I enjoy a loot treadmill as much as the next person, but this feels awfully structured. From what I’ve experienced, the loot players find that playing the missions is great for getting to the end-game, but after that, it‘s mostly vendor trash. Finding guns that increase the character’s light level by one feels pitiful. It’s the engrams that promise larger leaps. So players play Strikes as fast as possible to earn an engram or two, open it, and see if they become “more powerful.” Sure, it’s exciting to open up a legendary engram and find something badass, but it’s equally deflating to open up a legendary engram and find something badass that you found five hours ago. Your progression is not tied to your performance, but instead tied to chance.

I am also shoe-horned into using my strongest weapons all the time. For example, I have no interest in power weapons that aren’t shotguns or swords. However, if I receive a rocket launcher that’s +30 to my current sword, there’s no reason for me to stay with the sword other than the fact that I like it more. I just need to hope that I find an equally powerful sword. It’s rare that the weapons ever feel more damaging than a previous one -- the number is just higher. My 240 power level sniper rifle is the same thing as my 100, except the number that pops out of the enemy is bigger this time. There are some innate weapon mods like quick-scoping, and also player-driven mods to make weapons better, but rarely do they make a significant impact on the weapon’s feedback to the player.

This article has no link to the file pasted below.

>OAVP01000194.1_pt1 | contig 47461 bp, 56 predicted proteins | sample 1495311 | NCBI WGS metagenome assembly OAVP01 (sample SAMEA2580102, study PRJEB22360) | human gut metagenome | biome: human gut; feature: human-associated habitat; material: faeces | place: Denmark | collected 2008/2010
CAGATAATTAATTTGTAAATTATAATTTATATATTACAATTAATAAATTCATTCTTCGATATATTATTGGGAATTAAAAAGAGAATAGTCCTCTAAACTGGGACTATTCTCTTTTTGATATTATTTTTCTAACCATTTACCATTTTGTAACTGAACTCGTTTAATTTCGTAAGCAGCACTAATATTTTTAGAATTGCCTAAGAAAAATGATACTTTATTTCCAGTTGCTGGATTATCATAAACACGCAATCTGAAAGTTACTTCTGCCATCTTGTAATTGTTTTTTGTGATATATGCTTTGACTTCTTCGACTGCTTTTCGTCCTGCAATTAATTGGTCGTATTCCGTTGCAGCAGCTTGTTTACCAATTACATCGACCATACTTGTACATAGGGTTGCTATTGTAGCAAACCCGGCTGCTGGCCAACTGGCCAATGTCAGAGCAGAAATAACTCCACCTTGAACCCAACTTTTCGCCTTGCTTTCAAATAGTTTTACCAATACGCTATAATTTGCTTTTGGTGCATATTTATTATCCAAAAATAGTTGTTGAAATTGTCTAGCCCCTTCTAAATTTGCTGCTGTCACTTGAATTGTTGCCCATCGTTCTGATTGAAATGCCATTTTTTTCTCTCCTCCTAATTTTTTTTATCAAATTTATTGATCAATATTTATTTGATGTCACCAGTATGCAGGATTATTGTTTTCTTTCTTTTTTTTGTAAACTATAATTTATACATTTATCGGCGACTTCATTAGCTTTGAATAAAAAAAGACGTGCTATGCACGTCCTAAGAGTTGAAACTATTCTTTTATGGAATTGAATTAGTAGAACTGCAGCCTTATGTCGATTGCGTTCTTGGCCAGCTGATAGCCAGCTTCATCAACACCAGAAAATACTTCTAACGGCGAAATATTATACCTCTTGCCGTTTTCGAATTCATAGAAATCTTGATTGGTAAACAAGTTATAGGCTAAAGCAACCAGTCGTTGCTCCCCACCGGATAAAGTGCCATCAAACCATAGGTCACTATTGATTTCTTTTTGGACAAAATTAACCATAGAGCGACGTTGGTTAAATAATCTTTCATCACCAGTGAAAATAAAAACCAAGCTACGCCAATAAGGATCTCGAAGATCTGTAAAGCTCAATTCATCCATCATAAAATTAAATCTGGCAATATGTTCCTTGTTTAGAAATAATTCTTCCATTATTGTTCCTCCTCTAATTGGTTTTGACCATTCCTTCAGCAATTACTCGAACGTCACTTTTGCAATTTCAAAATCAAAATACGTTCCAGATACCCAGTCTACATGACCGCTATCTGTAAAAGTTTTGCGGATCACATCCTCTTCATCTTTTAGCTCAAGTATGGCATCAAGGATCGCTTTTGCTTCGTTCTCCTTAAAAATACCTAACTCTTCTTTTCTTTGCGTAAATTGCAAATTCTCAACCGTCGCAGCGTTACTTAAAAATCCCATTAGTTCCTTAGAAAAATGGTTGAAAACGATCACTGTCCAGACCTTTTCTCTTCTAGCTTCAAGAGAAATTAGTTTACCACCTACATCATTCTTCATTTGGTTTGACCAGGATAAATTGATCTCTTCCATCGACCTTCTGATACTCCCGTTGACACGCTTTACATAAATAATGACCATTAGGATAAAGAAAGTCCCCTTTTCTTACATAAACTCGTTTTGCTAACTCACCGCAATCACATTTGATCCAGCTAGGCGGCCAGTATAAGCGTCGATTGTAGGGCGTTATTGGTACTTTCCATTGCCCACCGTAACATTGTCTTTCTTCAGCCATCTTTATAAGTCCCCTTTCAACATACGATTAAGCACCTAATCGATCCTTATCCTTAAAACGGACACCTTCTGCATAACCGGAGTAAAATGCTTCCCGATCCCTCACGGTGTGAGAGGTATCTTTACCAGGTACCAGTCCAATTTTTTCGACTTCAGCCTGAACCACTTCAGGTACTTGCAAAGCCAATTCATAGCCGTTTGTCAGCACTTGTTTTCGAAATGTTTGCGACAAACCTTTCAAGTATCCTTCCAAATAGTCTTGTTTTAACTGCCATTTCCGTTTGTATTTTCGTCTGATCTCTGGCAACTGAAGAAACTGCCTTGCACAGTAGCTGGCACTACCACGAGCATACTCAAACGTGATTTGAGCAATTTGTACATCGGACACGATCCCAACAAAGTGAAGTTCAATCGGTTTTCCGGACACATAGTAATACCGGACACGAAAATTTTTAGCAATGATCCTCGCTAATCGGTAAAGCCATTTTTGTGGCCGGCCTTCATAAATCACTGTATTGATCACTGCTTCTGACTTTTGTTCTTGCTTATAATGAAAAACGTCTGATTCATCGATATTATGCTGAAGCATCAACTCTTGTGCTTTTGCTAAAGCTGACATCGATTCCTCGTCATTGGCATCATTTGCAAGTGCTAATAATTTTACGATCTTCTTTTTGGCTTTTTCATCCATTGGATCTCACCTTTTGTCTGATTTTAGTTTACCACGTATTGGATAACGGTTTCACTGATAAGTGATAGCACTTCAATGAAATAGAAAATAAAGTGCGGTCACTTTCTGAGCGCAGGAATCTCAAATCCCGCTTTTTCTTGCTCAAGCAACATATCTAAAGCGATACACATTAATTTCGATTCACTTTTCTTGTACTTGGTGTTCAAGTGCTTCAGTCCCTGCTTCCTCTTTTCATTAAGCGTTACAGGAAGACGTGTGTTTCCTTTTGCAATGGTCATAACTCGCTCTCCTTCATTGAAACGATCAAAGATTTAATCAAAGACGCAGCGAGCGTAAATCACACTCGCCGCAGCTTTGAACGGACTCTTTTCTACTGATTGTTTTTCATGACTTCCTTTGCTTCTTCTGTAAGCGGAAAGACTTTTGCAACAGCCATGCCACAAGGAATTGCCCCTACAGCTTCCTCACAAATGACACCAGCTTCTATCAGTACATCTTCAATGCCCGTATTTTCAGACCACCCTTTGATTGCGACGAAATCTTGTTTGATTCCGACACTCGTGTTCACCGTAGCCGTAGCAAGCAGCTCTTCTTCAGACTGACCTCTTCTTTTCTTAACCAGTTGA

The PVP Crucible is another way to spend your end-game, but man, I’m not sure why players would spend their time here. Given the cooldowns, PVP is essentially any other FPS game where the players occasionally throw out a sci-fi ability. It’s an okay experience, but an all too familiar one, which is a letdown. I suppose the cooldowns help balance everything in the long run, but the end result is a par-for-the-course PVP experience.

For me, it was all about the “Adventures” and Public Events. Adventures are essentially side-quests that pop up around the various planets and feel way more natural. This has been my go-to content outside of the story missions. They get reset and can be replayed, but unless you’re a super-hardcore player you likely won’t feel the need to constantly play the same Adventures over and over again -- there are enough to keep things varied. Public Events are just that - events that anyone on the planet (in your instance, at least) can cooperate in and gather some loot. It can feel weird to do the same mission time and time again, but it's not as farfetched or as boring as other repeatable missions, and again, they feel more natural. These two things are what keep me coming back to Destiny 2.